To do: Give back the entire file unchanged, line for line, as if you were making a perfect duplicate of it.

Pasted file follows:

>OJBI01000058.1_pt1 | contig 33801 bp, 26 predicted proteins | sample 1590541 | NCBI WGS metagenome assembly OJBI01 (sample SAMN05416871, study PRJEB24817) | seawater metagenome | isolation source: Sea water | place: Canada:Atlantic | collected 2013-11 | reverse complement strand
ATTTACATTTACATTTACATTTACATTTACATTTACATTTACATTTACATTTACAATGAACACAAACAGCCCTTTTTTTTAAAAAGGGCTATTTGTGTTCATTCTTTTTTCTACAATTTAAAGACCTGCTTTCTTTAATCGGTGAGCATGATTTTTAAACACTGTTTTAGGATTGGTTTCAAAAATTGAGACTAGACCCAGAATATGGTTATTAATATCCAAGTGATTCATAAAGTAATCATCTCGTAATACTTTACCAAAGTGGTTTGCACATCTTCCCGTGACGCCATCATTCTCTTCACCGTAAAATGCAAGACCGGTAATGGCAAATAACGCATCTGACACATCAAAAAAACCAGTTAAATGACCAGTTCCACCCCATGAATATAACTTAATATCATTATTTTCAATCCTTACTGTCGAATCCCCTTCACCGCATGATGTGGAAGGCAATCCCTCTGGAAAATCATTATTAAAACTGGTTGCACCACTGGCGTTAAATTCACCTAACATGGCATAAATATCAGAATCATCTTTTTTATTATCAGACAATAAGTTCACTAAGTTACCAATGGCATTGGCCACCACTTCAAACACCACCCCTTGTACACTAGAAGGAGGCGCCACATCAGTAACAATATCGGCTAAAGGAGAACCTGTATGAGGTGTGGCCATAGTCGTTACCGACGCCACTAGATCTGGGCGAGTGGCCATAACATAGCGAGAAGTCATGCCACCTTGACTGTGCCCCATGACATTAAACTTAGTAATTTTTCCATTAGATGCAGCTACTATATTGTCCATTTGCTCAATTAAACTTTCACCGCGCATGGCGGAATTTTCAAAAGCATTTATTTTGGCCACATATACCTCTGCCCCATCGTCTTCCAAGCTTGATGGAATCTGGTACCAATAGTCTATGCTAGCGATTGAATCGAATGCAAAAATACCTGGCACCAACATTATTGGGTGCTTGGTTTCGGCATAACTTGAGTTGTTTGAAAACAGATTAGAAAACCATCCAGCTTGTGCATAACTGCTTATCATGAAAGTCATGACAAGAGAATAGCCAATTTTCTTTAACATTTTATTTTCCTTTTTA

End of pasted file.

>OJBI01000058.1_pt1 | contig 33801 bp, 26 predicted proteins | sample 1590541 | NCBI WGS metagenome assembly OJBI01 (sample SAMN05416871, study PRJEB24817) | seawater metagenome | isolation source: Sea water | place: Canada:Atlantic | collected 2013-11 | reverse complement strand
ATTTACATTTACATTTACATTTACATTTACATTTACATTTACATTTACATTTACAATGAACACAAACAGCCCTTTTTTTTAAAAAGGGCTATTTGTGTTCATTCTTTTTTCTACAATTTAAAGACCTGCTTTCTTTAATCGGTGAGCATGATTTTTAAACACTGTTTTAGGATTGGTTTCAAAAATTGAGACTAGACCCAGAATATGGTTATTAATATCCAAGTGATTCATAAAGTAATCATCTCGTAATACTTTACCAAAGTGGTTTGCACATCTTCCCGTGACGCCATCATTCTCTTCACCGTAAAATGCAAGACCGGTAATGGCAAATAACGCATCTGACACATCAAAAAAACCAGTTAAATGACCAGTTCCACCCCATGAATATAACTTAATATCATTATTTTCAATCCTTACTGTCGAATCCCCTTCACCGCATGATGTGGAAGGCAATCCCTCTGGAAAATCATTATTAAAACTGGTTGCACCACTGGCGTTAAATTCACCTAACATGGCATAAATATCAGAATCATCTTTTTTATTATCAGACAATAAGTTCACTAAGTTACCAATGGCATTGGCCACCACTTCAAACACCACCCCTTGTACACTAGAAGGAGGCGCCACATCAGTAACAATATCGGCTAAAGGAGAACCTGTATGAGGTGTGGCCATAGTCGTTACCGACGCCACTAGATCTGGGCGAGTGGCCATAACATAGCGAGAAGTCATGCCACCTTGACTGTGCCCCATGACATTAAACTTAGTAATTTTTCCATTAGATGCAGCTACTATATTGTCCATTTGCTCAATTAAACTTTCACCGCGCATGGCGGAATTTTCAAAAGCATTTATTTTGGCCACATATACCTCTGCCCCATCGTCTTCCAAGCTTGATGGAATCTGGTACCAATAGTCTATGCTAGCGATTGAATCGAATGCAAAAATACCTGGCACCAACATTATTGGGTGCTTGGTTTCGGCATAACTTGAGTTGTTTGAAAACAGATTAGAAAACCATCCAGCTTGTGCATAACTGCTTATCATGAAAGTCATGACAAGAGAATAGCCAATTTTCTTTAACATTTTATTTTCCTTTTTA